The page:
The word "idiot" has been searched for more than one million times, following testimony typing it into Google Images threw up pictures of President Trump. The link between the two was mentioned during a congressional grilling of Google chief executive Sundar Pichai. He was asked whether this was an example of political bias in algorithms, something he denied. According to Google Trends, "idiot" is currently the number one most searched for term in the US. Democratic congresswoman Zoe Lofgren posed the question about why "idiot" highlighted results that included pictures of the president. "How would that happen? How does search work so that would occur?" she asked. Mr Pichai replied that Google search results were based on billions of keyword ranked according to more than 200 factors, including relevance and popularity. BBC
VOA VIEW: Google is bias against conservatives.

Australia, Indonesia top U.S. as 'most generous' nation
Indonesia, Australia, the United States and New Zealand were declared Wednesday the world's most generous countries in an annual study by pollster Gallup. Gallup released its "Most Generous Countries" list for 2018. Indonesia and Australia tied for the top spot, and the United States and New Zealand tied for third. To rank more than 140 nations in its wide-ranging survey, Gallup said it examined which gave the most volunteer time, how many gave per its population and which helps strangers most often. Indonesia and Australia were given a score of 59. The United States and New Zealand tied for third place with a score of 58.  UPI

Senate votes to overturn Trump donor disclosure rule
The Senate passed legislation Wednesday to reverse a Trump administration policy limiting donor disclosure requirements for political nonprofits in a rare rebuke to the White House. In a 50-49 vote, the Senate approved a resolution from Sens. Jon Tester (D-Mont.) and Ron Wyden (D-Ore.) that would block the recent Treasury Department change to IRS forms allowing political nonprofits to avoid listing some donors. Sen. Susan Collins (R-Maine) joined every Democrat in support of the measure, which required only a simple majority to pass under the Congressional Review Act. "The Trump administration's dark money rule makes it easier for foreigners and special interests to corrupt and interfere in our elections," said Wyden, the ranking member of the Senate Finance Committee in a Senate floor speech.
Politico
VOA VIEW: Collins proved to be a traitor.

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Nicolas Maduro accuses White House of direct role in assassination plot
Venezuela's President Nicolas Maduro has accused the US of attempting to assassinate him, claiming he has uncovered a plot that leads directly to the White House.
Mr Maduro repeated his frequent warning that a US invasion is imminent - this time giving some details but no evidence. He accused President Donald Trump's National Security Adviser John Bolton of overseeing a plot to replace him with a dictator. He alleged that Washington is using "dirty dollars, bled from the US empire" to train 734 mercenaries with in neighboring Colombia to carry out the plot. Telegraph
VOA VIEW: Maduro is making up stupidity.

Kim Jong Un beauty masks are pulled off shelves in South Korea
South Korea is known for its robust beauty industry, with the country’s focus on personal appearance so intense that it has recently drawn a backlash. But now the industry faces unwelcome attention of a different sort: A company’s decision to market Kim Jong Un beauty masks — complete with “nuclear bomb” packaging that promises to moisturize and whiten the face — has led to such an uproar that the product has been pulled from some store shelves. More than 25,000 of these facial masks, which feature the North Korean leader’s face and blocky hairline, have been sold online and in stores since June, according to 5149, the South Korean cosmetics and fashion company that produced them. Seattle Times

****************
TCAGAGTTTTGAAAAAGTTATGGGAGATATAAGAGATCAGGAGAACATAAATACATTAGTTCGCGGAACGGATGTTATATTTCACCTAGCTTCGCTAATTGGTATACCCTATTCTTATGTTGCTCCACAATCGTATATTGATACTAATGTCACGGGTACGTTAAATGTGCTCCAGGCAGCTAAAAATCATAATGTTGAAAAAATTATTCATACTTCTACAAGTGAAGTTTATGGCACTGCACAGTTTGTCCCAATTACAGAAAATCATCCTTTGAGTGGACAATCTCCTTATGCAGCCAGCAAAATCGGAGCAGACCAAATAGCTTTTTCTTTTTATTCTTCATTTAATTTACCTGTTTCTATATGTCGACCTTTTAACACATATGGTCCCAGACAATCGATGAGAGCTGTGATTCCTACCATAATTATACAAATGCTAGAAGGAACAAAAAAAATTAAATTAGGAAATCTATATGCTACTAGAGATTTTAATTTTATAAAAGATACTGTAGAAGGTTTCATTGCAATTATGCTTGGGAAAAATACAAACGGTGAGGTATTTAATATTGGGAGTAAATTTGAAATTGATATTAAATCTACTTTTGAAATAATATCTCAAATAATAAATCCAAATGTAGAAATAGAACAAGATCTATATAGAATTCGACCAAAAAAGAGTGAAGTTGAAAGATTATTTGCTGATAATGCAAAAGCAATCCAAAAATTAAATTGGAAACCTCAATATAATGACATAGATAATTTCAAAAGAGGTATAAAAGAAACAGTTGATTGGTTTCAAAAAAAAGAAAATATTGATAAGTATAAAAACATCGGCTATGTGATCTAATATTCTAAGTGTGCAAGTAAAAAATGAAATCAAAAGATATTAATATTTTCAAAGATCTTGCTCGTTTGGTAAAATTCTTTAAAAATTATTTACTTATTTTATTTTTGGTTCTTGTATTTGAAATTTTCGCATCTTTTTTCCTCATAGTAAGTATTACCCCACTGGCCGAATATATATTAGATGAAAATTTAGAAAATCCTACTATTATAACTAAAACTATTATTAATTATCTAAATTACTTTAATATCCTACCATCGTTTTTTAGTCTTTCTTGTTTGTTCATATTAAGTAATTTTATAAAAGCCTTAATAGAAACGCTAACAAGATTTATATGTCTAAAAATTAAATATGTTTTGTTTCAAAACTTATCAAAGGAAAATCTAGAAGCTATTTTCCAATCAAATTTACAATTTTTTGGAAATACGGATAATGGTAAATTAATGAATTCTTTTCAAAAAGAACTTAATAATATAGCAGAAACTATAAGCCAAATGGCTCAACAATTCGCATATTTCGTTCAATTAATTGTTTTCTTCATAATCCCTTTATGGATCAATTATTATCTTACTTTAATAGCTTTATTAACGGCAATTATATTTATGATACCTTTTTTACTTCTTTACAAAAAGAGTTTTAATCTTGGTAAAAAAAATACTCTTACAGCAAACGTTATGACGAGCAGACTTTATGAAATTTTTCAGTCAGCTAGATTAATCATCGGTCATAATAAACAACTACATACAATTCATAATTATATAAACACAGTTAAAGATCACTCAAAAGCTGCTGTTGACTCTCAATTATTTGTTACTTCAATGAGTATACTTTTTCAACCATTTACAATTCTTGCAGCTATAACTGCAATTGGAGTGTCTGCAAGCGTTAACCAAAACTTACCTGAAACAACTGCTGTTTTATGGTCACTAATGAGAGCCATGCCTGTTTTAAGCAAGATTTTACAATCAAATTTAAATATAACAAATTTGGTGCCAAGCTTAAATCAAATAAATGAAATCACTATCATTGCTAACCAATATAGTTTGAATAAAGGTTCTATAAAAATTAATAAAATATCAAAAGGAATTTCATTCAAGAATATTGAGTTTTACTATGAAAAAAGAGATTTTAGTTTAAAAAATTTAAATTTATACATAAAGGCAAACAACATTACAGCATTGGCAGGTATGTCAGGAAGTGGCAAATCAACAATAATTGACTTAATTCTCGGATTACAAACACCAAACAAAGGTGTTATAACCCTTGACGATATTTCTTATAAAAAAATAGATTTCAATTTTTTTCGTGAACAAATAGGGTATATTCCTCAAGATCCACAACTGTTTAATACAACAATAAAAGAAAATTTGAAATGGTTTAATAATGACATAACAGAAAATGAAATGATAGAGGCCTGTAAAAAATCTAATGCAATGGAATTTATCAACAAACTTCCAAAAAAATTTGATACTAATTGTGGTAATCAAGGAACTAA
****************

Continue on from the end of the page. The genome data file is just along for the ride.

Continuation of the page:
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DECEMBER 13, 2018

     A good victory for Trump and rationalism. Adult film star Stormy Daniels must pay President Trump $293,000 in legal fees, a judge ruled on Tuesday.  "The U.S. District Court today ordered Stormy Daniels (real name Stephanie Clifford) to pay President Trump $292,052.33 to reimburse his attorneys’ fees (75% of his total legal bill), plus an additional $1,000 in sanctions to punish Daniels for having filed a meritless lawsuit against the President designed to chill his free speech rights," Charles J. Harder, the president's legal counsel, said in a statement. "The court’s order," Harder said, "along with the court’s prior order dismissing Stormy Daniels’ defamation case against the President, together constitute a total victory for the President, and a total defeat for Stormy Daniels in this case."

      Attorneys for President Trump had asked a court earlier this month for nearly $800,000 in lawyers’ fees and penalties from Daniels for the failed defamation lawsuit against him. Harder defended more than 500 hours his firm spent that rang up a nearly $390,000 legal bill for the president and asked for an equal amount in sanctions as a deterrent against a “repeat filer or frivolous defamation cases.” Daniels' lawyer Michael Avenatti quickly reacted, declaring the ruling wouldn't survive an appeal.

     Daniels alleged she had a one-night affair with Trump in 2006. She sued him earlier this year seeking to break a non-disclosure agreement she signed days before the 2016 election about the alleged affair as part of a $130,000 hush money settlement. Trump has strongly denied the affair took place. Despite the deal to stay quiet, Daniels spoke out publicly and alleged that five years after the alleged affair she was threatened to keep quiet by a man she did not recognize in a Las Vegas parking lot. She also released a composite sketch of the mystery man. She sued Trump for defamation after he responded to the allegation by tweeting: “A sketch years later about a nonexistent man. A total con job, playing the Fake News Media for Fools (but they know it)!”